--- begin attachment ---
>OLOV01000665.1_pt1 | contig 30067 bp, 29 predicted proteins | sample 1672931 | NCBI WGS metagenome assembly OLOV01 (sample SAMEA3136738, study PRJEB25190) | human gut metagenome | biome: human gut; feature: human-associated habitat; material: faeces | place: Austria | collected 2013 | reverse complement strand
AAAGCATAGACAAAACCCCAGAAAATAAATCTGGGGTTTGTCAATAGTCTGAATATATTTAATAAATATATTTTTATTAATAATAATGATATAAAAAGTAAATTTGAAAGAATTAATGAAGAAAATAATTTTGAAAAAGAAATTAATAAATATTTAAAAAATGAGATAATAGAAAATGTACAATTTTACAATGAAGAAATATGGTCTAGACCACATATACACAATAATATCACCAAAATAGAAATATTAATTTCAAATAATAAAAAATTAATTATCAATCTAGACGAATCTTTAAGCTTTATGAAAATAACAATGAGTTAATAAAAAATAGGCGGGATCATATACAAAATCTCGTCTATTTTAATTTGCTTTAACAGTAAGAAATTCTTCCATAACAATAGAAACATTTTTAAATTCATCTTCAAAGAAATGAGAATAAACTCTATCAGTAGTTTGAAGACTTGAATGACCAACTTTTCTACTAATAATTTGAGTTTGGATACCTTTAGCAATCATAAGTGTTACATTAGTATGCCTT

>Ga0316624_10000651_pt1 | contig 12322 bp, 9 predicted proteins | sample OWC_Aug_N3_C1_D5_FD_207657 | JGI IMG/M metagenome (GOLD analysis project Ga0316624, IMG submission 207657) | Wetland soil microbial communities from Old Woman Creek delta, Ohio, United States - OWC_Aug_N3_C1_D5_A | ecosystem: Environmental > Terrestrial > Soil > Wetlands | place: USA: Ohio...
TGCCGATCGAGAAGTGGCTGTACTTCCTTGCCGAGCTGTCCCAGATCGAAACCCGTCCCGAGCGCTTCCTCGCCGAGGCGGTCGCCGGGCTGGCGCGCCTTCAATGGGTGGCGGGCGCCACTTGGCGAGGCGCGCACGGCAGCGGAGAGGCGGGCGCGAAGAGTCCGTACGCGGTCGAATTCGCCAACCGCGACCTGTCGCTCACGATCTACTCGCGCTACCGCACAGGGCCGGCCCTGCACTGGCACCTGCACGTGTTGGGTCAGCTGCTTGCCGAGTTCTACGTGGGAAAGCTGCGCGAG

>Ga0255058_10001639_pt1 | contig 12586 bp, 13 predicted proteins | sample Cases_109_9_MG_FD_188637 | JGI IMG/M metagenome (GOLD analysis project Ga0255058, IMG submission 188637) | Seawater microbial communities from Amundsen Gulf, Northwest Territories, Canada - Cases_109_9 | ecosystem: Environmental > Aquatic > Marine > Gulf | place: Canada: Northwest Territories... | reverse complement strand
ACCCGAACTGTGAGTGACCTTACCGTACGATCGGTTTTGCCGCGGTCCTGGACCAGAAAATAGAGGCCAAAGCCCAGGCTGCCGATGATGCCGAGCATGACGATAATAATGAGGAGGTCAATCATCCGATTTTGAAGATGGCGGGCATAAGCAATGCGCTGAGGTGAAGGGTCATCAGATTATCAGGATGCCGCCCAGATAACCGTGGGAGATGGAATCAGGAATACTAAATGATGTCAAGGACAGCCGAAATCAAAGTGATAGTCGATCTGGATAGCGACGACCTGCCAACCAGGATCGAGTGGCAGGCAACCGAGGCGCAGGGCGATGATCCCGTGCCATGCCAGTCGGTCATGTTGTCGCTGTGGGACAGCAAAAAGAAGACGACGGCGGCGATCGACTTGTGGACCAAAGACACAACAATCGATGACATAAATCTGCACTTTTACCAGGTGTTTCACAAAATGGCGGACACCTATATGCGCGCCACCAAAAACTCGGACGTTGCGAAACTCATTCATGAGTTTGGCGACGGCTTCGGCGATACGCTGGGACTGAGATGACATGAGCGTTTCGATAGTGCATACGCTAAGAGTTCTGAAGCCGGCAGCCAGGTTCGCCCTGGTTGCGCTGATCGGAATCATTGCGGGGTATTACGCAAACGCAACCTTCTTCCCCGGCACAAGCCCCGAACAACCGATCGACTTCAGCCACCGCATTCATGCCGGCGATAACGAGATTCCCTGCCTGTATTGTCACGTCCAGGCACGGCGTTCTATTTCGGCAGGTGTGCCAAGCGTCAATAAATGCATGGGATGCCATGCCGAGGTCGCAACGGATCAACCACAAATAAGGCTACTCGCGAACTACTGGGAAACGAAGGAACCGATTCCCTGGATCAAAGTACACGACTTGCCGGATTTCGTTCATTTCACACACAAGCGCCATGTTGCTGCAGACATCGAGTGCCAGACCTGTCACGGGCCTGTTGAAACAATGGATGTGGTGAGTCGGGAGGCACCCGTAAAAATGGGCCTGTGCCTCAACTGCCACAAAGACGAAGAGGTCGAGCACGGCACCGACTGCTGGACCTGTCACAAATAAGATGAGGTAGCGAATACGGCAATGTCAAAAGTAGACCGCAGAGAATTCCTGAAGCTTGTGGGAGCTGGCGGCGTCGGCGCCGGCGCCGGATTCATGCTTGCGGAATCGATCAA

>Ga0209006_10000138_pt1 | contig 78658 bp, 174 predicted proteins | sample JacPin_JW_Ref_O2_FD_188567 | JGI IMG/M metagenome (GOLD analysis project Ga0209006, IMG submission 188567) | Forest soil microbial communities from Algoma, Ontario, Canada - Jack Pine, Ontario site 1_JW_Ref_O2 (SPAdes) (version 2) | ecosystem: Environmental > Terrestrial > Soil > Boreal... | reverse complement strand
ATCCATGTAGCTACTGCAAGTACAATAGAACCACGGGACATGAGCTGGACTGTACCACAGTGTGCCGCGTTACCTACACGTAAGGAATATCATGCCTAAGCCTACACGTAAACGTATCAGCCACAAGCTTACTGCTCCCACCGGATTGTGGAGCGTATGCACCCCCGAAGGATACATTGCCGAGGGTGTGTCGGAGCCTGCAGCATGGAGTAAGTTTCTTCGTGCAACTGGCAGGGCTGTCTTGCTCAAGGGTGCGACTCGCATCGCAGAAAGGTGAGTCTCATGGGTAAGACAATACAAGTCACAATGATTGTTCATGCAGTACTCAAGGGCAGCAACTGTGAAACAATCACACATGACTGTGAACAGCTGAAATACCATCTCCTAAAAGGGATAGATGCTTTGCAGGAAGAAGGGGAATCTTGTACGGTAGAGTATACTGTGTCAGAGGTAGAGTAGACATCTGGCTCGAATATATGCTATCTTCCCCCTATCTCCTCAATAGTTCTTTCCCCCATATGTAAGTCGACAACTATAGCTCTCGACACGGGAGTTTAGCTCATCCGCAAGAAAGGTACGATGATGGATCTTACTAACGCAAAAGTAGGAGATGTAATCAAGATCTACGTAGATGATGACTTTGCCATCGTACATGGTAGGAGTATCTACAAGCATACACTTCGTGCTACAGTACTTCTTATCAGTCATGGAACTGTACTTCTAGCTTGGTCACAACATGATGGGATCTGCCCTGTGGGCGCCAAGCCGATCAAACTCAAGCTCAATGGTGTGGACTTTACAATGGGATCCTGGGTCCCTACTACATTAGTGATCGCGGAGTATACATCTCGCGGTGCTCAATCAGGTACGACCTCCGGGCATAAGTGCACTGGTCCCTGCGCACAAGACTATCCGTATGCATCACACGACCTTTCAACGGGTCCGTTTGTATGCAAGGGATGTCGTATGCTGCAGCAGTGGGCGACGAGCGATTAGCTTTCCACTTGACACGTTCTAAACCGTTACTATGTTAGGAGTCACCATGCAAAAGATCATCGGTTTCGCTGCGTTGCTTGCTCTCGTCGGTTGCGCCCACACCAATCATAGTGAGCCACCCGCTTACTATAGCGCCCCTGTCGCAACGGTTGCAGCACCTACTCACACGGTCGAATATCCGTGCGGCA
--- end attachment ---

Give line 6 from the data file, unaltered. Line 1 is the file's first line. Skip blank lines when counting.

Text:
ACCCGAACTGTGAGTGACCTTACCGTACGATCGGTTTTGCCGCGGTCCTGGACCAGAAAATAGAGGCCAAAGCCCAGGCTGCCGATGATGCCGAGCATGACGATAATAATGAGGAGGTCAATCATCCGATTTTGAAGATGGCGGGCATAAGCAATGCGCTGAGGTGAAGGGTCATCAGATTATCAGGATGCCGCCCAGATAACCGTGGGAGATGGAATCAGGAATACTAAATGATGTCAAGGACAGCCGAAATCAAAGTGATAGTCGATCTGGATAGCGACGACCTGCCAACCAGGATCGAGTGGCAGGCAACCGAGGCGCAGGGCGATGATCCCGTGCCATGCCAGTCGGTCATGTTGTCGCTGTGGGACAGCAAAAAGAAGACGACGGCGGCGATCGACTTGTGGACCAAAGACACAACAATCGATGACATAAATCTGCACTTTTACCAGGTGTTTCACAAAATGGCGGACACCTATATGCGCGCCACCAAAAACTCGGACGTTGCGAAACTCATTCATGAGTTTGGCGACGGCTTCGGCGATACGCTGGGACTGAGATGACATGAGCGTTTCGATAGTGCATACGCTAAGAGTTCTGAAGCCGGCAGCCAGGTTCGCCCTGGTTGCGCTGATCGGAATCATTGCGGGGTATTACGCAAACGCAACCTTCTTCCCCGGCACAAGCCCCGAACAACCGATCGACTTCAGCCACCGCATTCATGCCGGCGATAACGAGATTCCCTGCCTGTATTGTCACGTCCAGGCACGGCGTTCTATTTCGGCAGGTGTGCCAAGCGTCAATAAATGCATGGGATGCCATGCCGAGGTCGCAACGGATCAACCACAAATAAGGCTACTCGCGAACTACTGGGAAACGAAGGAACCGATTCCCTGGATCAAAGTACACGACTTGCCGGATTTCGTTCATTTCACACACAAGCGCCATGTTGCTGCAGACATCGAGTGCCAGACCTGTCACGGGCCTGTTGAAACAATGGATGTGGTGAGTCGGGAGGCACCCGTAAAAATGGGCCTGTGCCTCAACTGCCACAAAGACGAAGAGGTCGAGCACGGCACCGACTGCTGGACCTGTCACAAATAAGATGAGGTAGCGAATACGGCAATGTCAAAAGTAGACCGCAGAGAATTCCTGAAGCTTGTGGGAGCTGGCGGCGTCGGCGCCGGCGCCGGATTCATGCTTGCGGAATCGATCAA